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Global Imbalances and the Lessons of Bretton Woods

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  • Barry Eichengreen

Abstract

An influential school of thought views the current international monetary and financial system as Bretton Woods reborn. Today, like 40 years ago, the international monetary system is composed of a core, which has the exorbitant privilege of issuing the currency used as international reserves, and a periphery, which is committed to export led growth based on the maintenance of an undervalued exchange rate. Then as now there is the same old core, the United States, but a new periphery, Asia. This view suggests that the current pattern of international settlements can be maintained indefinitely. In particular, there is no reason why the dollar must fall, since there is no need for balance of payments adjustment, and since the Asian countries will resist appreciation of their currencies of the greenback. In this paper I argue that this image of a new Bretton Woods System confuses the incentives that confront individual countries with those that confront groups of countries. It also overlooks important ways in which the world has changed since 1960. This alternative model suggests that if there indeed exists something resembling the Bretton Woods System, it does not have long to run.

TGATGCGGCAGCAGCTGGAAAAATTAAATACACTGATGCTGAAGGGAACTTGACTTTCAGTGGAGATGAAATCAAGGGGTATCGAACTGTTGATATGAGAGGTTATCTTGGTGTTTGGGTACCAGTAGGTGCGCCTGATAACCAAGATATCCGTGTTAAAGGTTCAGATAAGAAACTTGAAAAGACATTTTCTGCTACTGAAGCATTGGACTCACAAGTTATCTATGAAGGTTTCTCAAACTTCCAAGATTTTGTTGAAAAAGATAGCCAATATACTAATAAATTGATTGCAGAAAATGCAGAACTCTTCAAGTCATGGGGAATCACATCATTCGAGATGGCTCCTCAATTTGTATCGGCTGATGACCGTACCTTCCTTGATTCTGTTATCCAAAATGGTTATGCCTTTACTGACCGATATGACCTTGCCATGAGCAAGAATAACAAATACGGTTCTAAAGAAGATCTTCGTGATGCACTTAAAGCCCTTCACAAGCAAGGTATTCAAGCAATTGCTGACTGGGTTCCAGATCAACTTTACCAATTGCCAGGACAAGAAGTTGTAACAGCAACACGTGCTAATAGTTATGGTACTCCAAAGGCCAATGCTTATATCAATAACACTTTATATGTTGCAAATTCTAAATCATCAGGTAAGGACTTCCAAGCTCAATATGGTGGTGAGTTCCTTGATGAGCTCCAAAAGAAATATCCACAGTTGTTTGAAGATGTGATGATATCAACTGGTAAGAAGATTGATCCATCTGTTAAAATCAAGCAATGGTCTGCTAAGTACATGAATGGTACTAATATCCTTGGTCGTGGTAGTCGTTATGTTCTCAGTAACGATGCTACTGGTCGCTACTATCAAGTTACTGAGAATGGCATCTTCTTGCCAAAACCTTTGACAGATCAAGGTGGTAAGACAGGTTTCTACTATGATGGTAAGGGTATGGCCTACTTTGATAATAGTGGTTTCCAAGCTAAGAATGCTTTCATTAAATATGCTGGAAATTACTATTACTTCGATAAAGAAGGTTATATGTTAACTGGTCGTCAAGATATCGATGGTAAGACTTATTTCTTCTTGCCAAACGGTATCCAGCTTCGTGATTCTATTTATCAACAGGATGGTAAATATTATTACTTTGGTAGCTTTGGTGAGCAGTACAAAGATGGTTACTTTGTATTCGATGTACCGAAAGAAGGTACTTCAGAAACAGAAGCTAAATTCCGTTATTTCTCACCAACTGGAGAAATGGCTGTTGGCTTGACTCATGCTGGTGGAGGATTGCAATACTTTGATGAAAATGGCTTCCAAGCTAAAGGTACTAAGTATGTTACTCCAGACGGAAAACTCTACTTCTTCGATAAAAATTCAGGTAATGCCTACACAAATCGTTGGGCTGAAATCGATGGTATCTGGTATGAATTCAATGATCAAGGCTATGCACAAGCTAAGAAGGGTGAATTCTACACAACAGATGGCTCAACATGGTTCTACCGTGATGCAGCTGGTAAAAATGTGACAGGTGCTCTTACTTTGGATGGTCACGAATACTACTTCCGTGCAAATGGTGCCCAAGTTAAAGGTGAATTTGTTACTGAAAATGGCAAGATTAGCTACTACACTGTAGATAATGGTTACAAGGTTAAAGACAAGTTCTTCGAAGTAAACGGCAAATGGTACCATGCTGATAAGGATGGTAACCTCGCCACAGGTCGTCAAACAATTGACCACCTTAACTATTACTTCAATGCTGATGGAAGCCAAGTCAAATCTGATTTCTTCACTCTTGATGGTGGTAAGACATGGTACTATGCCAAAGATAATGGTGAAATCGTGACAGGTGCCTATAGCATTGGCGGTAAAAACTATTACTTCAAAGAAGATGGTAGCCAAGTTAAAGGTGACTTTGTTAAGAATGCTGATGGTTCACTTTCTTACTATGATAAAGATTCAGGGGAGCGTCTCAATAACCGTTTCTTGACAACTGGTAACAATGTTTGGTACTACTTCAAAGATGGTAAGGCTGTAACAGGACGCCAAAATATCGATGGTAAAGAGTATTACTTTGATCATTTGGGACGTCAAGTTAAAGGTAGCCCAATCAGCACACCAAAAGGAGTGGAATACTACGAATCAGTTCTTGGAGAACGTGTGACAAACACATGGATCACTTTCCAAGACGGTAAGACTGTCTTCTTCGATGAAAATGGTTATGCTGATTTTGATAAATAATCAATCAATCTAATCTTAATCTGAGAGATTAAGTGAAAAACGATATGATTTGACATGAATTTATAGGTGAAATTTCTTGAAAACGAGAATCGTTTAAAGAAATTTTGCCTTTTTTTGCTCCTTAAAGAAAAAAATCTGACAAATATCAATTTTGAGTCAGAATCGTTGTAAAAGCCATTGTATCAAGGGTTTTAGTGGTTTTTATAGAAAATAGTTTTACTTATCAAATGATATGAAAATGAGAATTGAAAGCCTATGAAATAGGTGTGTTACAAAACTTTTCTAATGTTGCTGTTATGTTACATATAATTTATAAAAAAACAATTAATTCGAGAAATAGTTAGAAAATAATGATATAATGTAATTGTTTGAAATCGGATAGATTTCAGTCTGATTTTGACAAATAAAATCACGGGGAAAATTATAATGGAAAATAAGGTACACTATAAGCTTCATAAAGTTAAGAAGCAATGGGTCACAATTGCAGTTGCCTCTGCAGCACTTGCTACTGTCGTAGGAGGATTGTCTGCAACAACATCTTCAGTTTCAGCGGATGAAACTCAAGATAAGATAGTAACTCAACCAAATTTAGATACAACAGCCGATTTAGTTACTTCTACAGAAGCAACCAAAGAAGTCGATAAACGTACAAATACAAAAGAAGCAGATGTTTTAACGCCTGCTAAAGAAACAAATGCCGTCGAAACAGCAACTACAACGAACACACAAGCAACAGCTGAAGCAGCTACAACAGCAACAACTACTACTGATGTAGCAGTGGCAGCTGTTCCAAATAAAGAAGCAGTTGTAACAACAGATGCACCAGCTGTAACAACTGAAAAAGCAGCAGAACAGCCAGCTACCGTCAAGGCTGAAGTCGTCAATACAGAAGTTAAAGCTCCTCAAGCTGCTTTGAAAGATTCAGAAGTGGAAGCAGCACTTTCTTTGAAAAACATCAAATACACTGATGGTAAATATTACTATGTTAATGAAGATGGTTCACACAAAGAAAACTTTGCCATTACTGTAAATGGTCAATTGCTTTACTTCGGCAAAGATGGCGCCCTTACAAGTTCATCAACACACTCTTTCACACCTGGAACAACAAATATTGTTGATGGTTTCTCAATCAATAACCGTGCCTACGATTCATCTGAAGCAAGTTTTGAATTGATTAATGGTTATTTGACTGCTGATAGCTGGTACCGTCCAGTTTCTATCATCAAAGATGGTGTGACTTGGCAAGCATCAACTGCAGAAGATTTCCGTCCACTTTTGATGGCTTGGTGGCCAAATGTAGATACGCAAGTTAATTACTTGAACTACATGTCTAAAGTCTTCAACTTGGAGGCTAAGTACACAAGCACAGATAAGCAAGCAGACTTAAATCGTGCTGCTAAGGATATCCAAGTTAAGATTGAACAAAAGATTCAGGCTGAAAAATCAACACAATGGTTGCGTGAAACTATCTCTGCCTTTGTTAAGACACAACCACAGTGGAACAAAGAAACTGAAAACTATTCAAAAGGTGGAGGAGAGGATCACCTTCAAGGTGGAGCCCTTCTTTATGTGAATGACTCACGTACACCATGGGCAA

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Bibliographic Info

Article provided by CEPII research center in its journal Economie Internationale.

Volume (Year): (2004)
Issue (Month): 100 ()
Pages: 39-50

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Handle: RePEc:cii:cepiei:2004-4qc

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Keywords: Exchange rates; balance of payments; Bretton Woods; current accounts; system of payments;

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References

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  1. Michael D. Bordo & Barry Eichengreen, 1998. "Implications of the Great Depression for the Development of the International Monetary System," NBER Chapters, in: The Defining Moment: The Great Depression and the American Economy in the Twentieth Century, pages 403-454 National Bureau of Economic Research, Inc.
  2. Michael D. Bordo & Barry Eichengreen, 1993. "A Retrospective on the Bretton Woods System: Lessons for International Monetary Reform," NBER Books, National Bureau of Economic Research, Inc, number bord93-1, October.
  3. Michael P. Dooley & David Folkerts-Landau & Peter Garber, 2003. "An Essay on the Revived Bretton Woods System," NBER Working Papers 9971, National Bureau of Economic Research, Inc.
  4. Michael P. Dooley & David Folkerts-Landau & Peter Garber, 2004. "The revived Bretton Woods system," International Journal of Finance & Economics, John Wiley & Sons, Ltd., vol. 9(4), pages 307-313.
  5. Allan H. Meltzer, 1991. "U.S. policy in the Bretton Woods era," Review, Federal Reserve Bank of St. Louis, issue May, pages 54-83.
  6. Peter M. Garber, 1993. "The Collapse of the Bretton Woods Fixed Exchange Rate System," NBER Chapters, in: A Retrospective on the Bretton Woods System: Lessons for International Monetary Reform, pages 461-494 National Bureau of Economic Research, Inc.
  7. Eichengreen, Barry, 2004. "Chinese Currency Controversies," CEPR Discussion Papers 4375, C.E.P.R. Discussion Papers.
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